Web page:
How can snow cover on the Himalayas influence the species that thrive in the Arabian Sea? How could changes in wind speed and humidity lead to food and national security concerns a thousand kilometers away? Joaquim Goes, Helga do Rosario Gomes, and colleagues on two continents have spent the past two decades trying to decode these riddles.
The story begins in the early 2000s, around the time that NASA’s Aqua satellite was launched. Goes, a specialist in remote sensing of the ocean, was examining data from SeaWiFS and Aqua. He was focused on chlorophyll-a, a pigment used by ocean phytoplankton (and plants worldwide) to harness sunlight and turn it into food energy. He was focusing on observations of phytoplankton populations in the Arabian Sea during the summer monsoon, but by chance he looked at winter data. There was far more chlorophyll-a than anyone should reasonably expect.
At first Goes thought it was an error. But over the next decade, reports of increasing algae and decreasing fish catches came in from colleagues in southern Asia. Goes and Gomes made several sea-going expeditions and saw it for themselves: The Arabian Sea was teeming with Noctiluca scintillans, an organism that was scarcely reported in the region during previous winters.
The image above shows a bloom of Noctiluca scintillans in 2019, as observed by the NOAA-NASA Suomi NPP satellite. The floating, microscopic organisms are dinoflagellates living in a symbiotic relationship with green algal cells. Like ocean phytoplankton, Noctiluca scintillans can multiply rapidly under the right conditions. (Noctiluca often thrive in low-oxygen “hypoxic” waters.) Drifting with currents, they aggregate into vast masses near the surface. In the process, they can deplete oxygen in the sea, compete with other phytoplankton for nutrients or consume them for food, and suffocate small zooplankton predators in hypoxic “dead zones.”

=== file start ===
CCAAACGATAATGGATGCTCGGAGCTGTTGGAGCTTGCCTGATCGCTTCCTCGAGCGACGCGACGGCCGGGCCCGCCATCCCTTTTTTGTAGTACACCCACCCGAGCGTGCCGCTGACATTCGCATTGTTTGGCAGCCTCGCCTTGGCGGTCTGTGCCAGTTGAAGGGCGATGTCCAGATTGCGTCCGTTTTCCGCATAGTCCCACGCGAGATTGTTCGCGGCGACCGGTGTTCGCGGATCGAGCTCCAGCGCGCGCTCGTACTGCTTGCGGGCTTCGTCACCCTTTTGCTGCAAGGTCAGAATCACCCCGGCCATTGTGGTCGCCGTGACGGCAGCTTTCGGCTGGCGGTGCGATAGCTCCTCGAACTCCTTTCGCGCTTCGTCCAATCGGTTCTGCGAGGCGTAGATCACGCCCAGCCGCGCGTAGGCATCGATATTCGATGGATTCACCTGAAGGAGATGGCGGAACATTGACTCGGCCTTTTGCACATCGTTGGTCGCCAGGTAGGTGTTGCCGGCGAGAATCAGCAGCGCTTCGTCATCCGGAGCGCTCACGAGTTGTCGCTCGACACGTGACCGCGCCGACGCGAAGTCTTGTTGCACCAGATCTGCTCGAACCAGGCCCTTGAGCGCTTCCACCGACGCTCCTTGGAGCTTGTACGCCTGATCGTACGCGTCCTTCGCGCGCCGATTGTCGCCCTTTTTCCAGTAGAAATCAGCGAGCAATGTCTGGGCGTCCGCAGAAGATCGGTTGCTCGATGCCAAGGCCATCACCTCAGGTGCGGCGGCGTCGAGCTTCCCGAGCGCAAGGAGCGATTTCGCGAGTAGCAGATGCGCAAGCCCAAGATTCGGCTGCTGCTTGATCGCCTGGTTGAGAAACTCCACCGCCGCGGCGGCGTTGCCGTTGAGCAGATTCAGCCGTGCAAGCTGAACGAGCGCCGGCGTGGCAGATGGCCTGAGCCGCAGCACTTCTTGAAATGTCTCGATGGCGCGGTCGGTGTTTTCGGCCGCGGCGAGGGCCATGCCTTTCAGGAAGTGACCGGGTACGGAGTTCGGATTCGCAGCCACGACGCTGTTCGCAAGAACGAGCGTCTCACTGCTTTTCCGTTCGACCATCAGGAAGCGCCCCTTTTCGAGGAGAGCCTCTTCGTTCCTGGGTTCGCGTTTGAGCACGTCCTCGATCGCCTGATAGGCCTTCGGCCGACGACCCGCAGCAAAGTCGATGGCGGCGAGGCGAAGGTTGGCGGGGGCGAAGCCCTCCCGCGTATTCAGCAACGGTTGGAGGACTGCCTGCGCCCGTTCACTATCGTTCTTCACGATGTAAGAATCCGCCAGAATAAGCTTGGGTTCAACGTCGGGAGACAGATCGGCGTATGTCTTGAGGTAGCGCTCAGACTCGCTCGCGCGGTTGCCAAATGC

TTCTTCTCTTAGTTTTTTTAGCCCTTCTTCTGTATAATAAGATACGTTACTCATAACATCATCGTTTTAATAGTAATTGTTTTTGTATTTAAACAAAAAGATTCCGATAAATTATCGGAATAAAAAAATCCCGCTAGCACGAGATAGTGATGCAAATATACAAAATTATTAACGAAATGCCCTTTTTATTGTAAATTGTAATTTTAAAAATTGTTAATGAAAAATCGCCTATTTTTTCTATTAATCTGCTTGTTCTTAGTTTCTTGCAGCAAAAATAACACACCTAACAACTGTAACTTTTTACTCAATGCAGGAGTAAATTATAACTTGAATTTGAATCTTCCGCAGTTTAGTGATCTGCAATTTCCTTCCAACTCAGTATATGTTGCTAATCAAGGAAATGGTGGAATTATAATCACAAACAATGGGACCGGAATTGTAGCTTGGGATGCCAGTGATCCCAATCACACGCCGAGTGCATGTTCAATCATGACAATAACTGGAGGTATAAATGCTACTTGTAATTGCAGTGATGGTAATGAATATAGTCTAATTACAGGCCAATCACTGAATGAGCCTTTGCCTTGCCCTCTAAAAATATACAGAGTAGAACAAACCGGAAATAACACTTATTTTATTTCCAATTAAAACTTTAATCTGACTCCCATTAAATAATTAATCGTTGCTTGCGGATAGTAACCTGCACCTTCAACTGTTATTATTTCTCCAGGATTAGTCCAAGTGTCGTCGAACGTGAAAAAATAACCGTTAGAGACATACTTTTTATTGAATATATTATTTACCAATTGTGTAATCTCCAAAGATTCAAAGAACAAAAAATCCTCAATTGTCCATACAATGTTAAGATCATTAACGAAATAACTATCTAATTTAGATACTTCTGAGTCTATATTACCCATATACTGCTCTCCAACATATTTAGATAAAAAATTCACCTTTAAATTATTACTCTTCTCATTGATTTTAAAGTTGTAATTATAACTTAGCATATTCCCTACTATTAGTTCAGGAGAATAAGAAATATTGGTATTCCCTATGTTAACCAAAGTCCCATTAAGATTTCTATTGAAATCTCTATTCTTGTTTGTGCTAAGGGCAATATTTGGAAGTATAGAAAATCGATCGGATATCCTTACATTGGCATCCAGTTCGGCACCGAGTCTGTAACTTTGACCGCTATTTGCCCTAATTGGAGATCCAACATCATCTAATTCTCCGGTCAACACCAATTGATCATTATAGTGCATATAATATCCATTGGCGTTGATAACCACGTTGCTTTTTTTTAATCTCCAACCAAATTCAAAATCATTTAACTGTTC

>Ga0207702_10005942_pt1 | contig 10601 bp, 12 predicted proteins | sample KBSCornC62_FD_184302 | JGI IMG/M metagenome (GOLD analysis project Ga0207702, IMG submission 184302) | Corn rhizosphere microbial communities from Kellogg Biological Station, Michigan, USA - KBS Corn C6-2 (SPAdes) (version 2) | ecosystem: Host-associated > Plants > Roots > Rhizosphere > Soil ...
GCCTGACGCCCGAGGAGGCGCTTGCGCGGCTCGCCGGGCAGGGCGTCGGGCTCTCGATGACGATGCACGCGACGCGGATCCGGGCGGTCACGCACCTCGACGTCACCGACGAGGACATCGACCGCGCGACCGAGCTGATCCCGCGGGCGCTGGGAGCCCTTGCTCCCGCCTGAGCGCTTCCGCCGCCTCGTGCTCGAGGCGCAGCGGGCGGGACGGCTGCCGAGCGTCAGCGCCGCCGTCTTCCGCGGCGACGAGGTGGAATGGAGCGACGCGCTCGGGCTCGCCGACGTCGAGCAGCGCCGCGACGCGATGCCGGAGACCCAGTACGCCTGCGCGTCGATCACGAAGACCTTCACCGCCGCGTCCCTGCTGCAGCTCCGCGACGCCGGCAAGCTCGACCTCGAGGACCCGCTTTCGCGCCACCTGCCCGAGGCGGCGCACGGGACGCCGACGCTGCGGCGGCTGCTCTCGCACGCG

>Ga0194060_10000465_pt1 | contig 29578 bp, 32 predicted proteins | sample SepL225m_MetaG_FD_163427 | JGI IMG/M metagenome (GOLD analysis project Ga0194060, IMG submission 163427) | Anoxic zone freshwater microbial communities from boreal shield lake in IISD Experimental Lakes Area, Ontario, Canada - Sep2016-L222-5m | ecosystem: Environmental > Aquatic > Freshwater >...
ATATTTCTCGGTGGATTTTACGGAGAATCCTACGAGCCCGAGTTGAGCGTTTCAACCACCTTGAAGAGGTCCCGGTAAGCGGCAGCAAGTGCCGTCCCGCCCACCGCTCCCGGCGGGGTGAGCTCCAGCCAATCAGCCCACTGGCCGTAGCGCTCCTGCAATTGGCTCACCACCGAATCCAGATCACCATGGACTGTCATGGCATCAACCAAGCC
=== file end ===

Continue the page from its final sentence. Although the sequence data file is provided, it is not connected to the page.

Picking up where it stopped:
“The changes we have seen in the Arabian Sea ecosystem are among the fastest of any oceanic water body on our planet,” said Goes, a scientist at Lamont-Doherty Earth Observatory. “The habitat of the sea is changing, and that is short-circuiting the food chain.”
How and why Noctiluca has blossomed in the Arabian Sea is a complicated story of interconnections between Earth systems and the unexpected ripples that propagate from global warming.
Across human history, the Arabian Sea has been strongly influenced by monsoon winds that reverse direction seasonally and change the direction of ocean currents. In winters past, air temperatures over the Himalayan-Tibetan Plateau and southern Asia would drop significantly and cause dry, northeasterly winds to blow out over the Arabian Sea. In turn, the cooling of the surface waters and changes in density would propagate through the water column, moving the pycnocline—where water density changes due to salinity and/or temperature—up and down. The depth of this ocean layer affects how nutrients well up from the depths and fuel the growth of phytoplankton.
These winter shifts in currents and nutrient availability once fueled blooms of diatoms, another type of phytoplankton. The diatoms were a key link in an ocean food chain that fed copepods and finfish through the winter and, ultimately, humans who caught those fish.
But with global warming in recent decades, less snow cover has been falling and accumulating on the Himalayan-Tibetan Plateau and more snow and ice has been melting. Temperatures over the highlands and lowlands have been rising, as has the humidity. In the past two decades, the winter winds blowing over the Arabian Sea have become warmer, calmer, and more humid. As a result, the seas churn less and there are fewer nutrients for diatoms and most other phytoplankton.
“With calmer and warmer winds and waters, there is less ventilation and mixing,” said Helga do Rosario Gomes, a biological oceanographer, also at Lamont-Doherty. “This leads to more stratification and less nitrate enrichment from below. In some cases, it is causing hypoxia.”